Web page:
MONDAY, NOVEMBER 28, 2016
As I mentioned in the last Post, when I spent time at the Neumann Foundation I got involved with their Youth Project and I thought it would be interesting to write about challenges faced by Youth in coffee producing regions in Brazil, which can be similar to many other producing countries.
I have a personal interest in learning about the challenges of getting new generations interested in coffee and help them have a promising future since I grew up in a coffee region and it has always been part of my reality.
The challenge: In rural areas in Brazil, despite of a seemingly high school attendance, the quality of public education is questionable and there is little support for extracurricular activities promoting leisure, culture or vocational trainings. Altogether, the lack of viable opportunities for rural youth is discouraging and unlikely to stimulate professional development, which has become a major driver for migration to big cities and, in extreme cases, involvement in illicit activities, such as violence and drugs.
At the same time, few young people are interested in the coffee sector either because they consider it a low profit and vulnerable activity or because of the current negative impression about becoming a farm worker (unfortunately). The sector is further weakened by the lack of participation and involvement of young people in family farming due in part to the few families that handover farm responsibilities to their children. As a result, the mean age of farmers and agricultural labor force is increasing and becoming a threat for the future of coffee and other crops, the productivity of rural areas, and the overall food security.
To illustrate this perspective, the Neumann Foundation Brazil conducted a survey with young people in the communities around Fazenda da Lagoa ( a farm from the group) and 86% answered they wish to migrate to bigger cities due to the lack of opportunities in the region.
The main causes for this lack of opportunities are:
• Youth have little awareness of the job opportunities available in the area, especially beyond the agricultural sector as, for example, in mechanics, commerce, services and education.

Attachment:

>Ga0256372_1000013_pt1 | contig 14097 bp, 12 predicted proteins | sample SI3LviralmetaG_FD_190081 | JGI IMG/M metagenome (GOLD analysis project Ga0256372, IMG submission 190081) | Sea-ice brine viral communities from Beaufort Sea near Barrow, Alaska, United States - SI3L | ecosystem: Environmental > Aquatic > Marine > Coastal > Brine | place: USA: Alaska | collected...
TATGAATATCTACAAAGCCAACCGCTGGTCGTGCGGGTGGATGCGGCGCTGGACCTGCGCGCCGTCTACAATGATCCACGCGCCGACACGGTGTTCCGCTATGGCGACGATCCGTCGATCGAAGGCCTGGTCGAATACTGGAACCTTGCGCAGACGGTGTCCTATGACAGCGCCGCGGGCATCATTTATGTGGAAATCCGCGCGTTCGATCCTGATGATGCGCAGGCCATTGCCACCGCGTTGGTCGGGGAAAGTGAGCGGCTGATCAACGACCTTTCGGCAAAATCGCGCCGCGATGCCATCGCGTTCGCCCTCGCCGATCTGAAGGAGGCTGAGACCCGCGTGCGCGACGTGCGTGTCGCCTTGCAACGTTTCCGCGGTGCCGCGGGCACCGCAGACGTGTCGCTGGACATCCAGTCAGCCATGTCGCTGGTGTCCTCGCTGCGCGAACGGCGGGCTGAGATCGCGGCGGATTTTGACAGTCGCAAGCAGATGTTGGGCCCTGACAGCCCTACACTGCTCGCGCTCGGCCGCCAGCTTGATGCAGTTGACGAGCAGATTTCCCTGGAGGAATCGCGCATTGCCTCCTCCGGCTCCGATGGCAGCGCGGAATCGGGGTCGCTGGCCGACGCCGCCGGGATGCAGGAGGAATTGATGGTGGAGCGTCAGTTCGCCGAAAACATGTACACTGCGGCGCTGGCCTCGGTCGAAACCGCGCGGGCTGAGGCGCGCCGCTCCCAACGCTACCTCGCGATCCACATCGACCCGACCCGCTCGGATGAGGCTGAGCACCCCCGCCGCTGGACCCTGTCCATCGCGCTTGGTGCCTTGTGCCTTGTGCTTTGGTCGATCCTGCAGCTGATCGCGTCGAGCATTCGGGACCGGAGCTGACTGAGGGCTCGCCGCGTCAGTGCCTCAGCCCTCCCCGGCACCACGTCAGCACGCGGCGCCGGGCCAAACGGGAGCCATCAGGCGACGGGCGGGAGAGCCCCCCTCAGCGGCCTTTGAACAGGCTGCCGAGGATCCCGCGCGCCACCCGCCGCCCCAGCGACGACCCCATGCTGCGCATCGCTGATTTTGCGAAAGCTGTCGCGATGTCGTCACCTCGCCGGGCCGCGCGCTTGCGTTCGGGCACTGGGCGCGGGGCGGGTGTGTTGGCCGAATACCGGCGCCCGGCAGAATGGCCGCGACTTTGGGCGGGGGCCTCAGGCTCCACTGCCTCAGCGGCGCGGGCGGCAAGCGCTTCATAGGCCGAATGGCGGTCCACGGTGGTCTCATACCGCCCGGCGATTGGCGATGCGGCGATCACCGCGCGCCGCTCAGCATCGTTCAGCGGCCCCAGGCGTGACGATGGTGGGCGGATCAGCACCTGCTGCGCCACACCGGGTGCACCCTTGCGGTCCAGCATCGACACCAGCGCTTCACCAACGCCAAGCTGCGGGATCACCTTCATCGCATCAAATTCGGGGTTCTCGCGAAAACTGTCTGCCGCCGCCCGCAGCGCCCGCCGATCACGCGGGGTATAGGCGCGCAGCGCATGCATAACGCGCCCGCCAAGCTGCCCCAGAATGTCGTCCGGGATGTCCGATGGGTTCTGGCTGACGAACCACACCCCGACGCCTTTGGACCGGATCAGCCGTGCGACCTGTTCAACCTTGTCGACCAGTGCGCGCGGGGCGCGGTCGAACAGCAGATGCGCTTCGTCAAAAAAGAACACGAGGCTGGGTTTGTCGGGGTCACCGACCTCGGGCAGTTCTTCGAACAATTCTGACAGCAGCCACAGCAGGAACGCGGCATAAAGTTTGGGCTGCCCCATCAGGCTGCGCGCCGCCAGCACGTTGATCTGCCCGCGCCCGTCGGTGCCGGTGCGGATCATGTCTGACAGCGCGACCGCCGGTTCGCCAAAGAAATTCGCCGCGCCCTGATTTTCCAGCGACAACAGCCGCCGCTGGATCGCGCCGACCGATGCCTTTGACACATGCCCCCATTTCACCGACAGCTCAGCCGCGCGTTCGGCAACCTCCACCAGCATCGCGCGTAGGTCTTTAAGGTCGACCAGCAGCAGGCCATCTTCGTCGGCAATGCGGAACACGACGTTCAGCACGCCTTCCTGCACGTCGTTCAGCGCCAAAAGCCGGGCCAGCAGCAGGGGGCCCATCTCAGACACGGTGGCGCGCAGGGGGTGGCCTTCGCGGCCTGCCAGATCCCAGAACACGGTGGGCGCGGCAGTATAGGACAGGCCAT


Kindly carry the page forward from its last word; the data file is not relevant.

• Youth do not have access to relevant professional or vocational training opportunities tailored to the local economy, which could make up for poor educational systems and provide an effective bridge to a satisfying job. They also have limited access to entrepreneurial support and incentives.
• Farming Families do not handover farm responsibilities to their children creating a long-term dependency on the household and few perspectives for professional development as a young farmer.
• Most of the businesses and coffee-related entities, including farmer organizations, do not sufficiently recognize youth as a valuable asset to their operations, do not promote enough opportunities for youth employment and have insufficient initiatives to promote the coffee sector.
Project Proposal: For this specific project the Foundation decided to act at a small town in the South of Minas Gerais, where the group has a farm and it is also close to their regional office. Their Youth Project aims to integrate efforts from HRNS Brazil and Germany and local entities in order to offer a space for professional qualification, an environment for educational leisure and to create awareness for the valorization of the coffee culture.
For the project, it will be reactivated the Casa da Criança space, which belongs to a previous social project in the community, and will become an integration environment where the cultural activities will be carried, while the courses will be held at the organization’s farm both in partnership with local organizations and government entities.
The target age range will be young people between 14 to 18 years old, which includes both school dropouts and students finishing their studies and preparing for a professional career or to continue the studies at university level, since they are the most vulnerable and affected group by the lack of skills and orientation.
• To offer professional skills (E.g. Electrician, Tractor, Mechanics and Management courses).
• To develop cultural and educational leisure (E.g. volleyball and soccer tournaments, picnic, contests, sustainable activities)
• To add value to coffee (E.g. Coffee Valorization Events)
This is just an example of one youth project being implemented and of course, the challenges can vary from country to country but it is important to have in mind how problems such as youth and gender inequality can affect global coffee production.
ItCafé began as a Coffee brand and transformed into a forum for sharing research and experiences related to coffee and especially sustainability in the Coffee Supply Chain.